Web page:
The Times, which reported Biden made the remark at meeting of black mayors in Georgia in 2019, said that Biden's literacy comment "shocked and frustrated many in the close-knit group."
According to data on adult literacy from the National Center for Education Statistics black adults are actually less likely than whites and Hispanics to hold lower than average literacy.
Former Vice President Joe Biden told a group of black mayors in Georgia during a 2019 meeting that an issue with education reform in their communities is that "parents can't read or write themselves," The New York Times reported on Thursday.
The story, which detailed Biden's precarious and unsteady positioning among South Carolina's black voters after devastating losses in the Iowa caucuses and New Hampshire primary, said that Biden's literacy comment "shocked and frustrated many in the close-knit group."
According to data on adult literacy from the National Center for Education Statistics from 2014, white Americans made up 33% of low-skilled adults, with Hispanic adults accounting for 35% of the group. That year, black Americans made up 23% of low-literacy adults.
In a statement to The Times, Biden's campaign said, "The Vice President regularly talks about how his father's experience has shaped the way he feels about and views the relationship between parents and their children's learning."
The literacy remark isn't the first time Biden raised eyebrows over the course of his campaign with comments about black families and parents.
At the third Democratic debate in Houston, Texas on September 12, Biden answered a question about how the government should address the history of slavery with a tangent on black parents needing outside intervention to properly raise their children.
ABC News Correspondent Linsey Davis asked Biden, "As you stand here tonight, what responsibility do you think that Americans need to take to repair the legacy of slavery in our country?"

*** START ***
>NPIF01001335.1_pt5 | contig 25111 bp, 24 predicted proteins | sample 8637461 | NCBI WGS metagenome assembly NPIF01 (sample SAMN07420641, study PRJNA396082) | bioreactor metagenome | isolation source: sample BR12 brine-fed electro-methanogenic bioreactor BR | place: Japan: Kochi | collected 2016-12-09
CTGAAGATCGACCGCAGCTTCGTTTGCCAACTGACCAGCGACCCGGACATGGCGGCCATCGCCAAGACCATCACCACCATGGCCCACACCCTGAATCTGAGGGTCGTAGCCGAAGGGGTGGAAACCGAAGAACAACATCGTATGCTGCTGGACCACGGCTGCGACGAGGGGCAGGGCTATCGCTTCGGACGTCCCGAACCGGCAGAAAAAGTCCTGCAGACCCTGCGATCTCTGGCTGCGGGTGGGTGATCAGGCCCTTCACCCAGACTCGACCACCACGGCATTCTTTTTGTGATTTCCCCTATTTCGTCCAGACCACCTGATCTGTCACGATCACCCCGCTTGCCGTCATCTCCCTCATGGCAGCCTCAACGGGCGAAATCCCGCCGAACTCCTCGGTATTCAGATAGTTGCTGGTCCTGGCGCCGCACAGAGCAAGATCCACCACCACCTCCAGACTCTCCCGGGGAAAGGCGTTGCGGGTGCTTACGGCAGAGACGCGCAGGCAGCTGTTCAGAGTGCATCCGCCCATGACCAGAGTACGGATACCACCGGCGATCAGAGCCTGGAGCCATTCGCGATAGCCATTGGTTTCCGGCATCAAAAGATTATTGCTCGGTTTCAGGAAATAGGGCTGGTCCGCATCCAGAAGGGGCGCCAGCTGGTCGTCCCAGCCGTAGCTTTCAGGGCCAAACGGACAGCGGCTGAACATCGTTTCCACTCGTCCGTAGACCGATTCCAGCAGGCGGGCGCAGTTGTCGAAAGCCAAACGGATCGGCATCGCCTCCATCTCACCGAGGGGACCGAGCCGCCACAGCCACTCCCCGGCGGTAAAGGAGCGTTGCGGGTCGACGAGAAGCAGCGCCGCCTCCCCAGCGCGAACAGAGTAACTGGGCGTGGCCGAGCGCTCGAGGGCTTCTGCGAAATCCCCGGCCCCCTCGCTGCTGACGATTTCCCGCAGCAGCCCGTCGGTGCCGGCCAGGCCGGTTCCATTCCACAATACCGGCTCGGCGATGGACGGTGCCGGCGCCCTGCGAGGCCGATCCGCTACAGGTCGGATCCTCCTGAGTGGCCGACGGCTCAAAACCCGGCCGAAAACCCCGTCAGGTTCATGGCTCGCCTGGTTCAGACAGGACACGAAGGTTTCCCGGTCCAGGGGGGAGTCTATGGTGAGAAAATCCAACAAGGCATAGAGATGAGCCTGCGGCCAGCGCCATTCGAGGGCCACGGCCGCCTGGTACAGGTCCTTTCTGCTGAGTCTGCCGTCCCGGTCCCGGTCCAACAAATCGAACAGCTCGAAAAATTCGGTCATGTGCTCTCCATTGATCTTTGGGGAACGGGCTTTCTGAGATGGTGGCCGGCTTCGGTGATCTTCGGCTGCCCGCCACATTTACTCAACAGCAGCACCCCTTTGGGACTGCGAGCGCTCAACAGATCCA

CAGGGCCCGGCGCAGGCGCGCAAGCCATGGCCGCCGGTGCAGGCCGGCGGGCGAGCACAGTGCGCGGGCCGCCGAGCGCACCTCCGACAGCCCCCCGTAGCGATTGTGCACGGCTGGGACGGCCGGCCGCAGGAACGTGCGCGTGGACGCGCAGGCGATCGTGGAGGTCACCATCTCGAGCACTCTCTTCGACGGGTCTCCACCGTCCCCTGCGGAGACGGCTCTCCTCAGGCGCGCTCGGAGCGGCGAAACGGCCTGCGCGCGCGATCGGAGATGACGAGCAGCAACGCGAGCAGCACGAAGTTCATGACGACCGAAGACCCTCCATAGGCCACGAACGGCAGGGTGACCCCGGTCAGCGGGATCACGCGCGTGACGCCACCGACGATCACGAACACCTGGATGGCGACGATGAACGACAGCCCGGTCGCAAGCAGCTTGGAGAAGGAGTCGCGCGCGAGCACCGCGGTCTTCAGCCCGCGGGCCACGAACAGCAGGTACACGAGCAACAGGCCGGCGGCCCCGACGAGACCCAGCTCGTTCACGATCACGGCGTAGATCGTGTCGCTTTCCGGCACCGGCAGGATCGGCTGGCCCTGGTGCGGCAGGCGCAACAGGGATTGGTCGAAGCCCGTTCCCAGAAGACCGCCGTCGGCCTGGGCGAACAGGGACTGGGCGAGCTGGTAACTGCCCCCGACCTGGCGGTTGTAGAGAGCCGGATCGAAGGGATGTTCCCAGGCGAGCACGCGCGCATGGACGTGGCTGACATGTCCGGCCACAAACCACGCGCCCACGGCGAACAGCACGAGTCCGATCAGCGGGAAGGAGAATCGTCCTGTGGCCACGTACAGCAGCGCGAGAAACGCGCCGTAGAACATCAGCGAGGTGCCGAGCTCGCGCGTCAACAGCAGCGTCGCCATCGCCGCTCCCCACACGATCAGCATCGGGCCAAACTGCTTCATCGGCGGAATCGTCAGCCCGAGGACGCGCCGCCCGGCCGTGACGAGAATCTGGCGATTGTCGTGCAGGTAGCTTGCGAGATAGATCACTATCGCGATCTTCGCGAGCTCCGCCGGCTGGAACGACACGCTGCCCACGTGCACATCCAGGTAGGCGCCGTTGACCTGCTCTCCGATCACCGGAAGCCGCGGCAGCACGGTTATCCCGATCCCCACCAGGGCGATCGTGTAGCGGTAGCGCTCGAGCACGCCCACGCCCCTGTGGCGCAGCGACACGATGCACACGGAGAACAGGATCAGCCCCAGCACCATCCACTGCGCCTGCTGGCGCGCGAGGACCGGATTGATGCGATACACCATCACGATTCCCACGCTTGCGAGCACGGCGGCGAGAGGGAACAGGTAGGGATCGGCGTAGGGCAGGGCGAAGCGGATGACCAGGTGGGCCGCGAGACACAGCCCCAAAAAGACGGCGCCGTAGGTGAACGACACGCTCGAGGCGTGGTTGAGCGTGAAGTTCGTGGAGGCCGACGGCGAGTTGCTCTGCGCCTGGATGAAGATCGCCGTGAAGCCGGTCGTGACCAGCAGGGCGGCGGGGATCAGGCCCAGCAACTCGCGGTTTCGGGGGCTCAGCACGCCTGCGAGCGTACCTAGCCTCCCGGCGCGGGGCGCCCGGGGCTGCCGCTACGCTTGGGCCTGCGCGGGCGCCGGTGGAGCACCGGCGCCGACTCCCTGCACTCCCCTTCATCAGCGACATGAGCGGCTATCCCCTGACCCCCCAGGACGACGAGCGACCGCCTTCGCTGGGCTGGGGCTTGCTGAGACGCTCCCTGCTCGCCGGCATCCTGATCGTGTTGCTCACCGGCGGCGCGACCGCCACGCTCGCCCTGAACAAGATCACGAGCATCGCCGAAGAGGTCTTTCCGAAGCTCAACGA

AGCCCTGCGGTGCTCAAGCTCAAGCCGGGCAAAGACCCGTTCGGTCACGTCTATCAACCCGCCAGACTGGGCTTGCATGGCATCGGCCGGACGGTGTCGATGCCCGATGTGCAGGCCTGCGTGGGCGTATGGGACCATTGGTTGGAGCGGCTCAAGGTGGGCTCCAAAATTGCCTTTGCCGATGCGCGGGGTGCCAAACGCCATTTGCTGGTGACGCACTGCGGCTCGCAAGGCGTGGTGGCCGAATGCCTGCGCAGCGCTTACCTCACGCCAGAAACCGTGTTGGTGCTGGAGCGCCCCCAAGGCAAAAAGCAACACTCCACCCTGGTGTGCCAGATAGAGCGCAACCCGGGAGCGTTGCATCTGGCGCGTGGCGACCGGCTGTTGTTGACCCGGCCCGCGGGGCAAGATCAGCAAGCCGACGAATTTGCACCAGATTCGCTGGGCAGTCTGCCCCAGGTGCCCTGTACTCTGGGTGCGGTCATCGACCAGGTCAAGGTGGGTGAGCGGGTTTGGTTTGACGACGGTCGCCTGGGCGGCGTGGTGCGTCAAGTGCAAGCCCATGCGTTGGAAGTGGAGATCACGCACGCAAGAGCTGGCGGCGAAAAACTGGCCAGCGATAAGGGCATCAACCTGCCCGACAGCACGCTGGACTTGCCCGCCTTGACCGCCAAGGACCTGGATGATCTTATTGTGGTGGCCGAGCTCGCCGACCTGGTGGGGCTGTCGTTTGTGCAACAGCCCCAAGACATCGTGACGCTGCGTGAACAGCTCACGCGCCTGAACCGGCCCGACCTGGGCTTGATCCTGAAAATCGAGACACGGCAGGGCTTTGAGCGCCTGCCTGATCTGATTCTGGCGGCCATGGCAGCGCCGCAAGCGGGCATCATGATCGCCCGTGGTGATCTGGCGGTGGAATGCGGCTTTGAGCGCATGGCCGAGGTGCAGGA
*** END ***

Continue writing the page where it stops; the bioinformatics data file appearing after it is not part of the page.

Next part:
While Biden began his answer to Davis' question about systemic racism mentioning "institutional segregation" and unequal public school funding, he went on to decry "the problems that come from home" as a source of racial inequality, according to Slate's transcript of his answer.
"Make sure that every single child does, in fact, have three, four, and five-year-olds go to school. School! Not day care, school. We bring social workers into homes of parents to help them deal with how to raise their children. It's not that they don't want to help. They don't know what — they don't know what quite what to do," Biden said.
"Play the radio. Make sure the television — excuse me, make sure you have the record player on at night. The phone—make sure the kids hear words. A kid coming from a very poor school — er, a very poor background will hear 4 million words fewer spoken by the time they get there," he added.
As NPR reported in 2018, Biden's claim that poor kids hear fewer words spoken than kids from wealthy households comes from a 2017 study where researchers placed recording devices in 329 homes and found that by the age of 3, kids from low-income households heard 4 million fewer words than wealthy kids.
While Biden's outdated reference to record players prompted lots of jokes, many commentators raised serious concerns about Biden taking a question about the legacy of slavery, and making it about inadequate parenting by individual families instead of systemic racism.
In an interview with MSNBC's Hallie Jackson, Biden's communications director Kate Bedingfield did not directly address Giridharadas' criticisms about the racial implications of the comments, and said she did not believe that Biden should have answered the question differently.
"[Biden] made the same point he makes all the time about the investment in underserved communities and his record of investing in underserved communities ... the point that he was making was an incredibly important one, which is about exposure to language and making sure kids have the resources and opportunities to learn," she said.
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